Australia’s greenhouse gas emissions have seen a temporary drop in the second quarter of 2020, as the impacts of the Covid-19 pandemic flowed through into global energy markets and travel restrictions triggered a dramatic fall in fuel use.
The latest greenhouse gas emissions update, which covers emissions up until the end of June, sheds light on how the Covid-19 pandemic impacted Australia’s emissions as lockdowns and travel restrictions were introduced throughout the period.
In the year to June 2020, Australia’s emissions had dropped 3 per cent from the year prior, representing a 16.1 million tonne fall in carbon dioxide equivalent emissions.
But the gains are expected to be only temporary, as almost all of the falls in greenhouse gas emissions related to the comparatively short-term impacts of the Covid-19 pandemic, and may not reflect any systemic reductions in the emissions intensity of the Australian economy.
In the second quarter of 2020, covering the months of April, May and June, emissions from the transport sector fell a massive 22.5 per cent, as travel restrictions and working-from-home arrangements slashed fuel use.
Fugitive emissions, caused by the extraction and transport of coal and gas, also reduced by 8.8 per cent over the quarter, as gas production fell following a collapse in gas prices and a fall in global energy consumption.
On an annual basis, Australia’s emissions fell by 3 per cent in the year to June 2020, with electricity emissions falling by 4.3 per cent as the market share of wind and solar continues to grow. Agricultural emissions fell by 3.7 per cent, caused primarily by reduced cattle numbers due to drought.
The Covid-19 pandemic has allowed the Morrison government to achieve its largest annual reduction in Australia’s greenhouse gas emissions since taking power in 2013 but is still smaller than the annual reductions achieved by the previous Labor government, each year between 2010 and 2012.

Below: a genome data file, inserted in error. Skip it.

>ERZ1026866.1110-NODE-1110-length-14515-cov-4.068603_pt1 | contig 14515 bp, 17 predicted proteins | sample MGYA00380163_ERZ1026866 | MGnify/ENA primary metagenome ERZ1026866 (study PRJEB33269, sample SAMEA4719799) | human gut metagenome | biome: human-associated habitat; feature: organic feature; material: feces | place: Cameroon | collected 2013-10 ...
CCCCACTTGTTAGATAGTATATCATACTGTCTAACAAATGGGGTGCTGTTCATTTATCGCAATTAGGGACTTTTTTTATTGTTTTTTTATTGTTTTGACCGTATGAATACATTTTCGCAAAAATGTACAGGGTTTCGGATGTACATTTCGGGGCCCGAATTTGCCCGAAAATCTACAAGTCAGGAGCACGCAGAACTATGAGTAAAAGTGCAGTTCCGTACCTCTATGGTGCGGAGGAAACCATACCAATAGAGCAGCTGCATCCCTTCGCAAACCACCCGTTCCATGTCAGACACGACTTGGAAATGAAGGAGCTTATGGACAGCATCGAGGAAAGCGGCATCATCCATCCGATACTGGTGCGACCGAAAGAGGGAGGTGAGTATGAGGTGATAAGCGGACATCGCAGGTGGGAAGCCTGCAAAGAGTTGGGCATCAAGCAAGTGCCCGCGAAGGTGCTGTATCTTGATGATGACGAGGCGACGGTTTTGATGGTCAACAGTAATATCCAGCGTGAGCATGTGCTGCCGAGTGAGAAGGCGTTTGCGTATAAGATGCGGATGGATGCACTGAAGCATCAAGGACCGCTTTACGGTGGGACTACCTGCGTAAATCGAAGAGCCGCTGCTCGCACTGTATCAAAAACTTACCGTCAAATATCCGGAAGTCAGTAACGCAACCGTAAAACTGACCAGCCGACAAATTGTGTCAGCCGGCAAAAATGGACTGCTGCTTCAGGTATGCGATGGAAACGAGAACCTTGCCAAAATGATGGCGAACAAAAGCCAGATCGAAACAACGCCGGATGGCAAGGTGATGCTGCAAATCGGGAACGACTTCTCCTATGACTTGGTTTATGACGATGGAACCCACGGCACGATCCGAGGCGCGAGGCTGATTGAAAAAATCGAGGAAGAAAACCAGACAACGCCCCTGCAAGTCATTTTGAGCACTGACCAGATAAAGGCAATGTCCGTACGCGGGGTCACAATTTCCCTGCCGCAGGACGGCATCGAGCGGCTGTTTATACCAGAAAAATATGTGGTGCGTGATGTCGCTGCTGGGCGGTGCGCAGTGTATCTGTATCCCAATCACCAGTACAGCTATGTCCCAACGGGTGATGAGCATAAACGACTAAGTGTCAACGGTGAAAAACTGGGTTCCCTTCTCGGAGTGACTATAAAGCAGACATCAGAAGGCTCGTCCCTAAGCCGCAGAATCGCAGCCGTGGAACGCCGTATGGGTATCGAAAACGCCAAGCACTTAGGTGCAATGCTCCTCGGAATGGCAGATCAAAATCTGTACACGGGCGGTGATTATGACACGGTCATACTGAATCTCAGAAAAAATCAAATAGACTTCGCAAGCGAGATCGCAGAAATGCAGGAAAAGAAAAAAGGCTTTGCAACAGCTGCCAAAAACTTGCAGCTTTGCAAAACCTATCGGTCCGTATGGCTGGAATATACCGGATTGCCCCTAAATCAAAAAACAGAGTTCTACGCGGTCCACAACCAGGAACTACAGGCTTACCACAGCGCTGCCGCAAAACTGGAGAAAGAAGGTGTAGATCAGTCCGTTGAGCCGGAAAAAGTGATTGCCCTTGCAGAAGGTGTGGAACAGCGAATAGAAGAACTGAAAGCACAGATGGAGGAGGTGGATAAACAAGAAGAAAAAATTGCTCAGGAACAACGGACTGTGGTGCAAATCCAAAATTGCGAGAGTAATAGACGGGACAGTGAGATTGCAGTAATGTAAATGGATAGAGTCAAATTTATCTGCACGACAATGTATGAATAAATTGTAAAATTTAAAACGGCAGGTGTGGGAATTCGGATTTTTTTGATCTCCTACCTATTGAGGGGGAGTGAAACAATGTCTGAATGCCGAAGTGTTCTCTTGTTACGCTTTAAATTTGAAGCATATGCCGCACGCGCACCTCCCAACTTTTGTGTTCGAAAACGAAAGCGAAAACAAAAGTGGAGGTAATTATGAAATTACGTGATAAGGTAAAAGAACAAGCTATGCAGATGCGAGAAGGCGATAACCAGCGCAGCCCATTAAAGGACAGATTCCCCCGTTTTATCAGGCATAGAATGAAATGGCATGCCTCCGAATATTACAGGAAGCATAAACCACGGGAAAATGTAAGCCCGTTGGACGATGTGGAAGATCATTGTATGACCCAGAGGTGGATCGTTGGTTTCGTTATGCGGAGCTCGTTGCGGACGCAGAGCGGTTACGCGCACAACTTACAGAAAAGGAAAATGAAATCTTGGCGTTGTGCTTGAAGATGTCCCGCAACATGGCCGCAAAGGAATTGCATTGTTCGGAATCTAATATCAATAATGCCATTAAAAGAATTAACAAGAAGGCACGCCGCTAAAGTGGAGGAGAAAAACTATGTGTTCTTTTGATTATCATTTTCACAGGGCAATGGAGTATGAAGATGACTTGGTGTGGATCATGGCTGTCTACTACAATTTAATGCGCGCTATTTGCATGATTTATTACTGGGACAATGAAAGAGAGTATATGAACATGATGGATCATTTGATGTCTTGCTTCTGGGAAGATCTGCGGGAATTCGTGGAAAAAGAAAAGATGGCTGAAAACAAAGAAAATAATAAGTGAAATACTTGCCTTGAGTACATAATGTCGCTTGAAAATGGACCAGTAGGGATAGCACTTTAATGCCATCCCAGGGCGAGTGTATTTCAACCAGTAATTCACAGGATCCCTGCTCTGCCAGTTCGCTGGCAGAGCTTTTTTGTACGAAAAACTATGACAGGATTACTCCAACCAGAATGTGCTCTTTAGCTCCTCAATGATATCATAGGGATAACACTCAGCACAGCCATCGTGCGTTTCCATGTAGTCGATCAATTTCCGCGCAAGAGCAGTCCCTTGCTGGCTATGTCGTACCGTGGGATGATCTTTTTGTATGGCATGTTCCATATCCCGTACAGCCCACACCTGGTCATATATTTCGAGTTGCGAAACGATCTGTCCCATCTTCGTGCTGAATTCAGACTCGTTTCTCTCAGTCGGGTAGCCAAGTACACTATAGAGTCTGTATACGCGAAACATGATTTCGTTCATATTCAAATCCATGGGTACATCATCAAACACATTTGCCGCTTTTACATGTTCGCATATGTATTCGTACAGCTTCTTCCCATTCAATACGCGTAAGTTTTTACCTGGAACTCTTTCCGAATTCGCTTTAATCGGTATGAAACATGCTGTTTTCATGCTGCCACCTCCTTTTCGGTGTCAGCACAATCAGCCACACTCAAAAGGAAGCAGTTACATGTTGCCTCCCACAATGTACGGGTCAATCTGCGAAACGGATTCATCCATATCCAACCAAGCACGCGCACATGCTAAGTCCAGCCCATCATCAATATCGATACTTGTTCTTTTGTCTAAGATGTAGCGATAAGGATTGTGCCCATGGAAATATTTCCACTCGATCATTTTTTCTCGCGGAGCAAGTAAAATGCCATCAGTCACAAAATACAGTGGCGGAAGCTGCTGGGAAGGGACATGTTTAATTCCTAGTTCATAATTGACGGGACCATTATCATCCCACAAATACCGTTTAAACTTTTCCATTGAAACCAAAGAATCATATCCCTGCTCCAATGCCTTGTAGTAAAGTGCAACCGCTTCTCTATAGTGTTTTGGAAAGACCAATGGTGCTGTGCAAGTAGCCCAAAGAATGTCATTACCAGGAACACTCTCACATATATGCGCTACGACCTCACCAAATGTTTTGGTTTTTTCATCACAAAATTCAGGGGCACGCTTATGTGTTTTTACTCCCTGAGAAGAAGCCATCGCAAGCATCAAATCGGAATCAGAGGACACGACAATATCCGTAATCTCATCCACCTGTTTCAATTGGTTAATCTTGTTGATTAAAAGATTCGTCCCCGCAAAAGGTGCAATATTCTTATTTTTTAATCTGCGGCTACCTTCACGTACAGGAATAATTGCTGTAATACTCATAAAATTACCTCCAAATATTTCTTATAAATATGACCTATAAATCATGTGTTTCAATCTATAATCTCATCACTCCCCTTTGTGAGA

Industrial energy use, excluding electricity but including the use of coal and gas for thermal heat, saw emissions rise in the last year, increasing 3.1 per cent, temporarily overtaking transport emissions as the second-largest sector in terms of Australian greenhouse gas emissions.
The transport sector saw the most dramatic impacts due to Covid-19. Throughout Q2 2020, the Department of Industry, Science, Energy and Resources estimated that emissions from petrol fuels fell by 25.6 per cent, compared to the same period a year earlier. Diesel emissions also fell by an estimated 5.2 per cent.
A fall in aviation emissions is understood to have been a major contributor to the fall in petrol fuel emissions, but separate figures have not been published by the department.
The impacts on Australia’s emissions are likely to prove only temporary, with transport emissions expected to recover once travel restrictions are able to be eased.